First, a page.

NAIROBI, Kenya — The chief prosecutor of the International Criminal Court, in his first visit to the capital of Sudan, said Thursday he was hopeful that the Sudanese government would turn over former President Omar Hassan al-Bashir to face charges of genocide and war crimes in the region of Darfur.

Mr. al-Bashir, 77, was ousted two years ago and has been imprisoned since then. He has been wanted by the international court in The Hague since 2009 over atrocities committed by his government in Darfur, where at least 300,000 people were killed and 2.7 million displaced in a war from 2003 to 2008, the United Nations estimates.

The court has been pressing Sudan’s transitional government, which took over after Mr. al-Bashir was deposed, to hand him over along with other leaders accused of crimes in Darfur.

It will not be an easy decision.

The transitional government is made up of both civilian and military leaders, and some of those military leaders, once allied with Mr. al-Bashir, were also implicated in the atrocities in Darfur, a western region. If he is extradited, he might give evidence that could expose them to prosecution.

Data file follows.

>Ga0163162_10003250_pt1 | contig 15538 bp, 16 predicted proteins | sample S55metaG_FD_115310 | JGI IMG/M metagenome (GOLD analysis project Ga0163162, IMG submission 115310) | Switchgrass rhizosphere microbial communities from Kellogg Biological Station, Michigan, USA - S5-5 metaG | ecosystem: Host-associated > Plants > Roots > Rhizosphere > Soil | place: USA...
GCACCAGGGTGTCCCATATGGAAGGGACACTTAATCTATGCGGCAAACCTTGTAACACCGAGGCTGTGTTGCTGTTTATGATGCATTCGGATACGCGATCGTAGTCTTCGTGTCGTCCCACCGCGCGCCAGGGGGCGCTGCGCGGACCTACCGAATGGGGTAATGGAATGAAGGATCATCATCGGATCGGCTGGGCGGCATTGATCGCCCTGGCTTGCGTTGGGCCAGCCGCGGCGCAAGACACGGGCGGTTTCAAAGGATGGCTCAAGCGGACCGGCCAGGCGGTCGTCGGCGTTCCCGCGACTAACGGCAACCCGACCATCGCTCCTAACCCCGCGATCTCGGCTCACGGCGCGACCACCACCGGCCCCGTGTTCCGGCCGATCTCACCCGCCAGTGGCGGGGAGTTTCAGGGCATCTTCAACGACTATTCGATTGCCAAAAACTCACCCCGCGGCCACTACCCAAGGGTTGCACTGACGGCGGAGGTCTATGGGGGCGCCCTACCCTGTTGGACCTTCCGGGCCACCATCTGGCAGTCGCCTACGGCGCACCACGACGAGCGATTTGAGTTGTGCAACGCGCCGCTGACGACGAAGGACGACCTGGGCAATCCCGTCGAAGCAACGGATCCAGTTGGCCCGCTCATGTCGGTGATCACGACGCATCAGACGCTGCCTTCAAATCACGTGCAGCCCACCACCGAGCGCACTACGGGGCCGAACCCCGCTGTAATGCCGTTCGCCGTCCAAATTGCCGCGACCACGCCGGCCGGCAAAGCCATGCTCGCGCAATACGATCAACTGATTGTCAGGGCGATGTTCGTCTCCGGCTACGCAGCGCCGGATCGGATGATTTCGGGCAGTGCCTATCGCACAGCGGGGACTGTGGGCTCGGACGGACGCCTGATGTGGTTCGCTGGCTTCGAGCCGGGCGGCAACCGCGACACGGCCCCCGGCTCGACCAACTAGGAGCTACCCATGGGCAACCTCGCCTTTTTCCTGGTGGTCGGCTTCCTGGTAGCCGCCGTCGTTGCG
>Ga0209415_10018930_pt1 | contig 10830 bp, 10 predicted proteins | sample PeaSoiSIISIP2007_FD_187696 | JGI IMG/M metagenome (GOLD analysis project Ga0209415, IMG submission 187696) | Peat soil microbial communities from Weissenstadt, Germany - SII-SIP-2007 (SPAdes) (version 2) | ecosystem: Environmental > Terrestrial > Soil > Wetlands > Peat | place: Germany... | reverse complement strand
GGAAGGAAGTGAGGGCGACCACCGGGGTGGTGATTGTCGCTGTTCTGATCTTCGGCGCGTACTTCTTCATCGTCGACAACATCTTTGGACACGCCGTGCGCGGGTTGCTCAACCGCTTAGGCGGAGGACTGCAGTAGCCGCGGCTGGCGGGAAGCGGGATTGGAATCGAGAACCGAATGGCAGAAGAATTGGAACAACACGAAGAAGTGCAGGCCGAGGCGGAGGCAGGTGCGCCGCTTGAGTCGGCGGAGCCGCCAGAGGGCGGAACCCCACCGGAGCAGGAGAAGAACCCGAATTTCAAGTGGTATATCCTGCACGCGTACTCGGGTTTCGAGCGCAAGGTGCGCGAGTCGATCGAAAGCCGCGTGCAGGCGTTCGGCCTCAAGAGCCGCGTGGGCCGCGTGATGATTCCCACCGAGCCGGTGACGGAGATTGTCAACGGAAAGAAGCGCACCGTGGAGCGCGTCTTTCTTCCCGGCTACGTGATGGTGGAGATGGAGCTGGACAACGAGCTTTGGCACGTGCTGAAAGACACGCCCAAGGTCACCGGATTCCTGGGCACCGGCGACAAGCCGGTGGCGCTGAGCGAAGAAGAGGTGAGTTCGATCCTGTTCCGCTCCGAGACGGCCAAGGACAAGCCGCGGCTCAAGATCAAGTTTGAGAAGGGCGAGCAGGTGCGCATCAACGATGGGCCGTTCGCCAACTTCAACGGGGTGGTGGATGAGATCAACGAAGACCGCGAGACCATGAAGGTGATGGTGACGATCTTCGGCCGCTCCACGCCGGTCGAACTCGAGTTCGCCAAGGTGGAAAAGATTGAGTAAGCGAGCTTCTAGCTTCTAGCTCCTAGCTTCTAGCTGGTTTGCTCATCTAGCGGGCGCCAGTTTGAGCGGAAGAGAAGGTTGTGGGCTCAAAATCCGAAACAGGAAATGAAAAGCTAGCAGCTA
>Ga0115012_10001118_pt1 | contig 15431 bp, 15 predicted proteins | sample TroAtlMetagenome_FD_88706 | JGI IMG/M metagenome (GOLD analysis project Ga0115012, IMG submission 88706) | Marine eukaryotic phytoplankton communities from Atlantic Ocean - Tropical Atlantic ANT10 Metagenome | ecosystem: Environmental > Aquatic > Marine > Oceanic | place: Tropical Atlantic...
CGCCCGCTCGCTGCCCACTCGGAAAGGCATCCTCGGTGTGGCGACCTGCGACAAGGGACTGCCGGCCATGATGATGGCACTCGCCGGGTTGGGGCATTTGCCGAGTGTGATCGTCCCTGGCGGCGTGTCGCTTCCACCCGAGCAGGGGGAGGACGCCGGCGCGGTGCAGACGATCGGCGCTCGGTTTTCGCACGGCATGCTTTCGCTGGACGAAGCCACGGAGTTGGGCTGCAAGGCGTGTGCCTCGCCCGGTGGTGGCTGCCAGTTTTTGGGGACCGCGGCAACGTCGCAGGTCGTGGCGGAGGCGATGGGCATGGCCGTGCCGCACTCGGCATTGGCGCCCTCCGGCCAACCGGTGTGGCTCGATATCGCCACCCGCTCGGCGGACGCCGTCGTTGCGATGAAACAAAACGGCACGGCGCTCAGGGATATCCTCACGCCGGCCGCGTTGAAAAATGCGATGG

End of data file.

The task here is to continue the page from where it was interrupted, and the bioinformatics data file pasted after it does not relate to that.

But Karim Khan, the chief prosecutor of the International Criminal Court, struck a note of hope Thursday at a news conference in the capital, Khartoum.

“There is from my meeting today a lot of cause for optimism,” said Mr. Khan, adding: “This is a very critical moment for Sudan. We cannot march from the darkness into light without dealing with some of the issues and injustices of the past.”

If Mr. al-Bashir is turned over for trial, it will mark a major step

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